Make Transitioning From Bassinet to Crib Easier

You may be surprised to learn that the biggest obstacle to transitioning from bassinet to crib is your emotional reaction to the idea. Many parents get used to having their baby right next to them in a bassinet. They can’t imagine sleeping separately.

Your baby may also not warm up to the idea at first. Babies are highly dependent on routines and dislike change.

If you’re worried that you’re about to stir up a storm of wailing and crying, relax. There are ways to make the change easier on everyone.

What You’ll Need:

When making any change, your baby needs three things:

Familiarity. Your baby’s crib might feel vast after the confined space of her bassinet. It’s also a new place with unfamiliar smells and feelings. Help your baby by placing sheets that you’ve slept on inside the crib. They’ll surround your baby with the familiar, comforting smell of you.

Another way to get your baby familiar with the crib is having him spend time in it outside of sleep time. Let him spend an hour a day or so hanging out in the crib to get used to this new space.

Security. If your baby feels lost in the crib, consider swaddling her to add a sense of security. Swaddling helps babies relax and feel secure. It also helps them sleep on their backs. Don’t swaddle a baby who’s more than six months old or one who can already roll over.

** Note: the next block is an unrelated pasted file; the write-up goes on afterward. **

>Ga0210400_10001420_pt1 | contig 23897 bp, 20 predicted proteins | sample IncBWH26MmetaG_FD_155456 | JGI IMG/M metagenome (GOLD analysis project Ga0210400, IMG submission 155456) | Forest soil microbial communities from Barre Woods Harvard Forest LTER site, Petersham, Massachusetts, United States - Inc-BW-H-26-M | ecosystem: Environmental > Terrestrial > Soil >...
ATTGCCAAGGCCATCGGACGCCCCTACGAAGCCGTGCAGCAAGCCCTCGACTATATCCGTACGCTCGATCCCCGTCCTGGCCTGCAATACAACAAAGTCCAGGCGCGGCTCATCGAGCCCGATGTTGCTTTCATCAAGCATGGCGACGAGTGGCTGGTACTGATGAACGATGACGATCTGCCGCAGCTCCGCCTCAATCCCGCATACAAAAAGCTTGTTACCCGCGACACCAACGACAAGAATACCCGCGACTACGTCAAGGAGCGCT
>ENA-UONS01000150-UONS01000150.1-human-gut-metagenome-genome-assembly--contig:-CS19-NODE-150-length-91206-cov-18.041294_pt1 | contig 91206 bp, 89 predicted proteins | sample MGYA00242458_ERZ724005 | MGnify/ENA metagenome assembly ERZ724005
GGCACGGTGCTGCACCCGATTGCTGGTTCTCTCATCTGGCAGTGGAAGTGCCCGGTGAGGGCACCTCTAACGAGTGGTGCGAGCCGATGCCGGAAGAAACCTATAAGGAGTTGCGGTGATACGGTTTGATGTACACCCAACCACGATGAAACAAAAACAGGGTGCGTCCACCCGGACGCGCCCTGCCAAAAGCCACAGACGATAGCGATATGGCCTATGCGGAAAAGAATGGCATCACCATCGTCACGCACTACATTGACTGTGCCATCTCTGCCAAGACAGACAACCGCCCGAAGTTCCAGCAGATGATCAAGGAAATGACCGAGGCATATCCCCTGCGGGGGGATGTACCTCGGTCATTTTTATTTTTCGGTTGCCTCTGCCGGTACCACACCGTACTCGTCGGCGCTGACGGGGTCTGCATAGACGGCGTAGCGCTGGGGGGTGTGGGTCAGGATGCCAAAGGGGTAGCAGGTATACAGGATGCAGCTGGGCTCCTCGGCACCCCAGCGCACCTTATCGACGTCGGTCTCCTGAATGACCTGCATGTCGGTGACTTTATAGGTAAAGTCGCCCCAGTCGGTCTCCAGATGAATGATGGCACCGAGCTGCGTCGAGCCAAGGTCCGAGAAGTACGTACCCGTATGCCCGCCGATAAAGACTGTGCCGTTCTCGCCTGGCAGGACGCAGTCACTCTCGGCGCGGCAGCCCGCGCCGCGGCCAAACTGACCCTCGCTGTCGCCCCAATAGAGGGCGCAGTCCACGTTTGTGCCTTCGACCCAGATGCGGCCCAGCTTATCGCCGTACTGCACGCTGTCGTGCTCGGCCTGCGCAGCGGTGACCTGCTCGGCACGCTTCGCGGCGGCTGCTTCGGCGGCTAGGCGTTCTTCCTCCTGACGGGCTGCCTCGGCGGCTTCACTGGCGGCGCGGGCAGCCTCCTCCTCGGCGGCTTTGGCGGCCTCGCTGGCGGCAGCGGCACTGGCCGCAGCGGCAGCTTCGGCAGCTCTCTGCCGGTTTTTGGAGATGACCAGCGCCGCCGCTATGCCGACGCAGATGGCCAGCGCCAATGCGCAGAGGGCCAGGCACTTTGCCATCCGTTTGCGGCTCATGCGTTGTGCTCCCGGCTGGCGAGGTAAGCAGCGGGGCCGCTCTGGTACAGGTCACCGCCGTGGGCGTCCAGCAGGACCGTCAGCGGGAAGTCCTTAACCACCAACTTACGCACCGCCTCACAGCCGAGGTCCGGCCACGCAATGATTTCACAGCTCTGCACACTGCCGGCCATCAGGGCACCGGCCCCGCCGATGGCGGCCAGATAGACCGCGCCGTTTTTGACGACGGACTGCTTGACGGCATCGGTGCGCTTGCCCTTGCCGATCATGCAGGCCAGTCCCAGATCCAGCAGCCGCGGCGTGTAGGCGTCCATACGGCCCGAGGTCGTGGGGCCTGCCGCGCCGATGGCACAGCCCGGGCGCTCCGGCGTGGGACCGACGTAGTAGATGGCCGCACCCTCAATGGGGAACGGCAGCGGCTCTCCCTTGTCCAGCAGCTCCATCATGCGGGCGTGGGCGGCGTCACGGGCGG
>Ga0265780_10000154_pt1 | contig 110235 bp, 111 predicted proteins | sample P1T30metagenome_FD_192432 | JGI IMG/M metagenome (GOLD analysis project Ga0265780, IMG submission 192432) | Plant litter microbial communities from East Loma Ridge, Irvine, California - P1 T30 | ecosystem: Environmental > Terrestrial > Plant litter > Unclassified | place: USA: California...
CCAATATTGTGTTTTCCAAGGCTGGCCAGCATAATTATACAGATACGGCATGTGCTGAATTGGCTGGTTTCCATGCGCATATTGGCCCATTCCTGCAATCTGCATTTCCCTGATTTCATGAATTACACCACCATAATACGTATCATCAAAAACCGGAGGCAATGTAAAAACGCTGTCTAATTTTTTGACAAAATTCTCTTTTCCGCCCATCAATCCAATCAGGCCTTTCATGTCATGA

Another tip is to let your baby take naps in the crib. When it’s time for a daytime nap, put your drowsy baby in the crib instead of the bassinet. This is much easier than expecting your baby to sleep in the crib all night. Start small. It’ll be easier for both of you.

Routine. Make the crib part of your baby’s routine. Over time, start adding time in the crib to daily routines like napping, feeding and playing. Your baby will gradually accept that the crib is a safe, secure part of his daily routine.

Make Transitioning From Bassinet to Crib Easy for You

Are you having difficulty with the idea of no longer having your baby close at hand? After months of having your baby close at hand in a bassinet, you might feel less secure having her in a crib.

Here are some steps you can take for your own peace of mind when transitioning from bassinet to crib.

Make Sure the Crib is Safe

Knowing that your baby’s crib is as safe as possible will help you feel better. Follow these simple safety guidelines.

  • There should be no loose, broken or sagging pieces on the crib.
  • Use a firm mattress.